I had actually went to an interview where the person interviewing me didn't even show up. When I arrived and informed the desk I was there for my interview with the program director, they looked at me puzzled and explained she was on vacation and wouldn't be back for a week, but that they would have her call me......I couldn't even believe it.

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[–] Librarient 0 points 0 points (+0|-0) ago 

I have sat on numerous interview panels, and we usually schedule about 2 hours for an interview: an hour or so for the actual interview, a half an hour to deliberate directly after, plus an extra 30 minute padding. However, some interviewees are long-winded, or something unexpected occurs with the technology and we get a little behind. I think running 15-20 minutes late would be ok if there were prior interviews. However, I would expect that someone would pass that information on. "Mr./Ms. Smith? The interviewers are running a bit behind. We apologize for the wait. They will be with you shortly."

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[–] powny 1 points 0 points (+1|-1) ago 

I know that. Employers plan for people being late though. When you're hiring people from out of town/state/country, you don't really expect them to be 100% on time. They will have flight issues, get lost on the way from the hotel to the office, their phones won't adjust the time zones correctly, their phones are dead because they traveled for a day.

There are tons of reasons for an employer to give you 45 minutes until they actually go and pick you up. I've been late for interviews and got the job. I've been early and didn't. It doesn't matter that much really. At least not when you're talking about real jobs (permanent with bonus and benefits).

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[–] Librarient 1 points 0 points (+1|-1) ago 

What's worse is when they just plain don't show up. If you are no longer interested, how hard is it to drop a quick email or pick up the phone and let me know? This boggles my mind because what if you decide to apply for another job with us? You can bet your ass that we are no longer interested because you couldn't be bothered to let us know what what up.

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[–] austin__ 2 points 12 points (+14|-2) ago  (edited ago)

  1. smokers
  2. grossly overweight
  3. liars
  4. inability to speak english
  5. consistently late
  6. bringing personal problems to work

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[–] doctor_cucumber 0 points 3 points (+3|-0) ago 

That 1 downvoat- found the smoking, lying, illiterate, chronically late, drama-hauling fatty.

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[–] ScreaminMime 1 points 3 points (+4|-1) ago 

Smokers are the worse, you KNOW the grounds are going to be littered with butts none of them belonging to them.

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[–] NewtAgain 0 points 2 points (+2|-0) ago 

I understand not hiring regular smokers. But i smoke occasionally and haven't been able to apply for jobs because they drug test for nicotine. I will have cigars on the weekends but i never smoke when at work. Sometimes i think companies take nicotine cessation a little too far.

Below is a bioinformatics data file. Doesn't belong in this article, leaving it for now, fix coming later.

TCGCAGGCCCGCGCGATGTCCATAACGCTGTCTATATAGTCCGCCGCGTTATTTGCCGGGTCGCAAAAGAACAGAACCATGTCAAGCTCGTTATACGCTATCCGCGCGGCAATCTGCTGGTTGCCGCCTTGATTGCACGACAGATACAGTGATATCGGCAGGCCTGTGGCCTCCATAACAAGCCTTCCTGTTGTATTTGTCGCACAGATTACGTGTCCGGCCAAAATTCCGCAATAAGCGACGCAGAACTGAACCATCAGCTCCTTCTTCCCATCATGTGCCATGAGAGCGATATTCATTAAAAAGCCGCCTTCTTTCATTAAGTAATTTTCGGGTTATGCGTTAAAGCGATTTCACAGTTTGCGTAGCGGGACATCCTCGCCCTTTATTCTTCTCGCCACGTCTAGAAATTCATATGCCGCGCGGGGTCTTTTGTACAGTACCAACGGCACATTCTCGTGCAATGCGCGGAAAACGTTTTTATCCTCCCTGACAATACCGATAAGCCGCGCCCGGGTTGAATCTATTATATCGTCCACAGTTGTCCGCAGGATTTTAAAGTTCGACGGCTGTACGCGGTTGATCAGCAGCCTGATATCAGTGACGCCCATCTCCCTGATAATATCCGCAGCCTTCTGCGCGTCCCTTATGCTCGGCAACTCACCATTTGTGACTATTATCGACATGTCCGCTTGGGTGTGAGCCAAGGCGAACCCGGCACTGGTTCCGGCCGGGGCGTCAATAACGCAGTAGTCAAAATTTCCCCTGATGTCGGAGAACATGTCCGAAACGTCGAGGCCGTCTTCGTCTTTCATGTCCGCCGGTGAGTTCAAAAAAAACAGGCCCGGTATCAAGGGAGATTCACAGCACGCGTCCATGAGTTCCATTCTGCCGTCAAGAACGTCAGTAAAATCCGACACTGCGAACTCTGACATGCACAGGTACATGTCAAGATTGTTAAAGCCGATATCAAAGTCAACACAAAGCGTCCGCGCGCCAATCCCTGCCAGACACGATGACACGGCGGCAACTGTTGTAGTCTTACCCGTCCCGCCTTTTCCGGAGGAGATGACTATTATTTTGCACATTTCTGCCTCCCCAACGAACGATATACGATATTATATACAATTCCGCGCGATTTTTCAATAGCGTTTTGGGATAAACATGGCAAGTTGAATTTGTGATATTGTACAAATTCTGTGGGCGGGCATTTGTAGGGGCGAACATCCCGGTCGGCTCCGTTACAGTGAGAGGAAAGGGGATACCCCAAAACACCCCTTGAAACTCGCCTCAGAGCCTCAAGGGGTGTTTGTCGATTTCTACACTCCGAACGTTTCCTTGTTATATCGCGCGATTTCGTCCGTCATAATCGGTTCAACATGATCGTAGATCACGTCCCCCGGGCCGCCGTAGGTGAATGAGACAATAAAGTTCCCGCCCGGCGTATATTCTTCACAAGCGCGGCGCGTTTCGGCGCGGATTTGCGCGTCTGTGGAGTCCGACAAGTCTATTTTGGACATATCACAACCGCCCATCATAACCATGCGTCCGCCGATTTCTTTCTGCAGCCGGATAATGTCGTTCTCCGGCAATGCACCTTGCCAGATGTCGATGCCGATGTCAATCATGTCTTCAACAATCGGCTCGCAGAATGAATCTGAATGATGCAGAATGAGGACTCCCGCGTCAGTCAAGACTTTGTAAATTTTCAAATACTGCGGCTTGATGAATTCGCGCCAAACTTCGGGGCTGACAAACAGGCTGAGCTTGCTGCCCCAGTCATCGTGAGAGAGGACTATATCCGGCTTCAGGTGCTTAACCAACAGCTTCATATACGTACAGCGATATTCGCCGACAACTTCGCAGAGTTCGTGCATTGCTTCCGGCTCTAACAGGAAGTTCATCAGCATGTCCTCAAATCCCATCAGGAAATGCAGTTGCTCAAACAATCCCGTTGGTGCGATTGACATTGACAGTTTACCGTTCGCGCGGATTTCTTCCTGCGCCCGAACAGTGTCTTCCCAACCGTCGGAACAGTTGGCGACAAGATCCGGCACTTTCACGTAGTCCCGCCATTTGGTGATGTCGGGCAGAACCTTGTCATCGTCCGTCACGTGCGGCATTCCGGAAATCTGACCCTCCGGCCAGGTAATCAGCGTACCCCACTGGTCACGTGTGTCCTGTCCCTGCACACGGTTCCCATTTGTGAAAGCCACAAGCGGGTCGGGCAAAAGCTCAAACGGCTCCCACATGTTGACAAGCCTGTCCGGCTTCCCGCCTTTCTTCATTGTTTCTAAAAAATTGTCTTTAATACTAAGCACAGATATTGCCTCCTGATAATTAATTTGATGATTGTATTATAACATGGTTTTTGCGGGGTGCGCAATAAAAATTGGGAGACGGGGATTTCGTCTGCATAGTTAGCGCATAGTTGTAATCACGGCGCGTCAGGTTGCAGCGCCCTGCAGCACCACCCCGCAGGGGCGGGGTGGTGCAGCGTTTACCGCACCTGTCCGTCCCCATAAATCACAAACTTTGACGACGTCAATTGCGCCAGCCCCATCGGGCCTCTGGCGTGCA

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[–] castillle 0 points 1 points (+1|-0) ago 

smokers

These guys and their god forsaken constant breaks piss me off. My manager was a smoker and he was constantly out smoking with the rest of the smokers.

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[–] etherflan 0 points 1 points (+1|-0) ago 

Out of curiosity, aren't some of those illegal if people find out?

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[–] 1253715? 0 points 0 points (+0|-0) ago 

They are only illegal if you say it out loud or put it in writing, but you would have to be an idiot to do that.

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[–] austin__ 0 points 0 points (+0|-0) ago 

not in my state. I can fire for any reason and without notice.

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[–] doctor_cucumber 0 points 0 points (+0|-0) ago 

Not in the US as far as any law I've ever read goes.

Protected groups include race, sex, disability, and sometimes sexual orientation.

[–] [deleted] 0 points 9 points (+9|-0) ago 

[Deleted]

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[–] Paranoidroid 0 points 2 points (+2|-0) ago 

Think I found at least one silicon valley manager here.

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[–] Speculater 0 points 1 points (+1|-0) ago 

How many do you want me to fit?

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[–] BeerBaron 0 points 0 points (+0|-0) ago 

How many tennis balls can you fit into a limousine?

What exactly are you looking for with this question? Are you actually looking for someone who can come up with an answer?

If you asked me that question and I lobbed back "I'm not sure since I don't know the volume of a tennis ball, nor do I know the size of the limo in question. I can take a guess, but I wouldn't want to give someone false information without some sort of way to verify its accuracy first". Now, that's my honest answer, because I don't like lying in an interview, but would that be a 'good' response to your question?

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[–] Mopstorte 0 points 0 points (+0|-0) ago 

This site shows 4 of these types of questions and explains what the employer/interviewer is looking for and how they're supposed to be answered.

[–] [deleted] 0 points 0 points (+0|-0) ago 

[Deleted]

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[–] Navidson 0 points 9 points (+9|-0) ago  (edited ago)

Blatant lying. I hate when I can see a task undone and someone is telling me at that moment that they did in fact complete it. Or dropping/breaking/spilling something and denying it. Things are so much easier to fix in the moment rather than finding and dealing with it later. If I can't trust that you'll do the job right, you're useless to me.